The DynaMORE info brochure is available!
Click in the image below to access the web version of the project’s info folder and to download it!
17-20 September 2018
The 2nd PhD and Postdoc Retreat in the rural, sunny landscape of Hirschegg, Austria, was a great success. A total of 36 attendees discussed stress resilience and facilitated networking within the CRC 1193.
26 May 2018
Berlin (Germany), 1-3 April 2019
Save the date! The next DynaMORE General Assembly (GA) Meeting will take place in Germany’s capital, Berlin. It will be great to have the whole crew together and see brand-new data from all work packages!
Utrecht (Netherlands), 11-12 Oct 2018
The 2nd Steering Committee (SC) Meeting brought together DynaMORE’s work package leaders to share first results. Lots of decisions were made, and the next SC-TC will address remaining discussion items.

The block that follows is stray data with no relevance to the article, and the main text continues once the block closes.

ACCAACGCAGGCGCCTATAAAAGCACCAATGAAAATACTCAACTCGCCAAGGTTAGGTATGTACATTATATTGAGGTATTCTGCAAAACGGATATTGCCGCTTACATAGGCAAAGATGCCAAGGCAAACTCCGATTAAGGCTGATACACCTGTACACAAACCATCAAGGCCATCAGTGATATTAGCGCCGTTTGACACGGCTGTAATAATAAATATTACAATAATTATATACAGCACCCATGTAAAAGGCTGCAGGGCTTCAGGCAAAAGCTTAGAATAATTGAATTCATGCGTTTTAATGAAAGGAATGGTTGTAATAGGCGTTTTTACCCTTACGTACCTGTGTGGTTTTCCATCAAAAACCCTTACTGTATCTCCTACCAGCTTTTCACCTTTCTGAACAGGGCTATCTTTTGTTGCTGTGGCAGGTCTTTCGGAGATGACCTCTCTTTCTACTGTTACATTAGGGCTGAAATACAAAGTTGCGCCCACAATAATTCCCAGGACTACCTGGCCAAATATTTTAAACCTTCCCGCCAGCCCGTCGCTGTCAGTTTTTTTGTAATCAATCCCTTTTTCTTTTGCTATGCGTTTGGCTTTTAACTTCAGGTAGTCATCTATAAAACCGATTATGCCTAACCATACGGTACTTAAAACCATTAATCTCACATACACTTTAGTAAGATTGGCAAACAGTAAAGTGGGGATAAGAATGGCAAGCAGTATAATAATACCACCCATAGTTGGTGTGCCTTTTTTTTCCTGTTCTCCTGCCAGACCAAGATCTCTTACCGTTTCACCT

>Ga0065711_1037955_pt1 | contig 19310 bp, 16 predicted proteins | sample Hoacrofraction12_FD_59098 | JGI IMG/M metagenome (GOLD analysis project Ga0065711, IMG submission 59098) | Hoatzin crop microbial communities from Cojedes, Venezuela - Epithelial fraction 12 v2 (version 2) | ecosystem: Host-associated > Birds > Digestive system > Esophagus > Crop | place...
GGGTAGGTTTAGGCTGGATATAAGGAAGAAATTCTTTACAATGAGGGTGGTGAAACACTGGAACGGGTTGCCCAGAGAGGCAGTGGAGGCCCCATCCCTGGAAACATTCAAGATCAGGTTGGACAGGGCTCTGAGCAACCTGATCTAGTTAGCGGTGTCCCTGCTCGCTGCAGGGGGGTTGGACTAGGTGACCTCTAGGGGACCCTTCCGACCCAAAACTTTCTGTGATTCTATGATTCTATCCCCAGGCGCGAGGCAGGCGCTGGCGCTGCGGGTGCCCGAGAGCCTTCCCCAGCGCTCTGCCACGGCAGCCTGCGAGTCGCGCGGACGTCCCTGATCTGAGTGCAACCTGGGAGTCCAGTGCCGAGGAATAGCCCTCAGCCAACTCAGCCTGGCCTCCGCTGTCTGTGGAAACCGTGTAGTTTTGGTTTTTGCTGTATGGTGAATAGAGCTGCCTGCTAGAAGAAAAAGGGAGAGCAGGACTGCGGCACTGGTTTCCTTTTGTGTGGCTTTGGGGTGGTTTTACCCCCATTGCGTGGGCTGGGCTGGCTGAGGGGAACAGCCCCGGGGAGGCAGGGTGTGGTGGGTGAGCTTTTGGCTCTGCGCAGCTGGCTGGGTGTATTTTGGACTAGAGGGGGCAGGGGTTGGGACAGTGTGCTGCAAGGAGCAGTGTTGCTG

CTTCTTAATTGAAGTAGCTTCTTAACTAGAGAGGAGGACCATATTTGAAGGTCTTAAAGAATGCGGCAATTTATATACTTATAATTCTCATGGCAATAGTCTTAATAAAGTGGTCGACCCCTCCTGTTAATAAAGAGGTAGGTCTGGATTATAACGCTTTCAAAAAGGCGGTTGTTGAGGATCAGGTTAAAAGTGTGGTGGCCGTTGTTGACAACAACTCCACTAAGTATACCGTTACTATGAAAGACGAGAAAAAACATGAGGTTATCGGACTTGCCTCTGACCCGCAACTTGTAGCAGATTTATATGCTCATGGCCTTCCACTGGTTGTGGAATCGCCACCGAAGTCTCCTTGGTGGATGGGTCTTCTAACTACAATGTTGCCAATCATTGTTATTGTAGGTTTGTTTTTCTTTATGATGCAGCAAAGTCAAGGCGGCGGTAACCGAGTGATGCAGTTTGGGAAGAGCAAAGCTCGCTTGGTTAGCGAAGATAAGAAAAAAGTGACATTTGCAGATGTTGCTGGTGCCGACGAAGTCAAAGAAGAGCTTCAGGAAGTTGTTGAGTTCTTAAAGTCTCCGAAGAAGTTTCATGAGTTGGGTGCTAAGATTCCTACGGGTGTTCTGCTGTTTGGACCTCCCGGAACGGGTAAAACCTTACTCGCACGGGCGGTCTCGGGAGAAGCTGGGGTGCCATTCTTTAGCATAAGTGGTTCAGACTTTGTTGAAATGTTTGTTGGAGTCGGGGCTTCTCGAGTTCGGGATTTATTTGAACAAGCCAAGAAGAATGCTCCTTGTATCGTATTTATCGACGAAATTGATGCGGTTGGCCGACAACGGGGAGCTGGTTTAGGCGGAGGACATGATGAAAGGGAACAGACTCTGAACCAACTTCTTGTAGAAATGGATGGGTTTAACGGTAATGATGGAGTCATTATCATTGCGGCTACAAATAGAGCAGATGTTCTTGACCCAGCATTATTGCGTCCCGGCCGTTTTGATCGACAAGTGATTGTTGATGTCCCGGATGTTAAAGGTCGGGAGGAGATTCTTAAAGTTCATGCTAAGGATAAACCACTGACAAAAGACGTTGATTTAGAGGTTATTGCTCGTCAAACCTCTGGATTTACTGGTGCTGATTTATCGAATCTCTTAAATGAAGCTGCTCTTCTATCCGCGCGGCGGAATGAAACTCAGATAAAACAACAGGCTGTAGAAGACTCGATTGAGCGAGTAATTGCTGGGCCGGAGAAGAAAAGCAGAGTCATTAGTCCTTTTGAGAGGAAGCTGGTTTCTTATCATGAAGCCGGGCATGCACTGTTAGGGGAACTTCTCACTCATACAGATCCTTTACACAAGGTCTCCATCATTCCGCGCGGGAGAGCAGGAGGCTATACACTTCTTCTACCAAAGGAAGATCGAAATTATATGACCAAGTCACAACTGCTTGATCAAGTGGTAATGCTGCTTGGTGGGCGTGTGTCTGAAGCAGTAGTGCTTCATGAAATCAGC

Mainz (Germany), 26-28 Sept 2018
We are a multidisciplinary team of researchers with the joint goal of developing an in silico model of stress resilience. To do so, we monitor healthy at-risk individuals (18+ years old) during stressful life phases, such as transition into adulthood or higher education, training-to-street transition (police officers), or abruptly changed life situations (accident victims in recovery). Multiple longitudinal studies collect psychological, behavioural, neural, and physiological markers, and apply advanced mathematical modelling to identify key risk indicators and resilience factors. The ultimate goal is a prognostic tool for people to monitor their mental stability, and to intervene effectively before the personal „tipping point“.
To this date, each year, more than half a billion people in the world are affected by anxiety, post-traumatic stress disorder, depression, or addiction. These conditions often occur as a consequence of stressors, such as traumatic events, challenging life circumstances, strenuous transition phases, or physical illness. In Europe alone, stress-related disorders are believed to cause direct and indirect economic costs of about 200 billion € every year. Despite ample research efforts into the cause of these disorders, the burden on affected individuals and society as a whole has further grown. We believe that, instead of focusing on disease, we need to understand what keeps us healthy.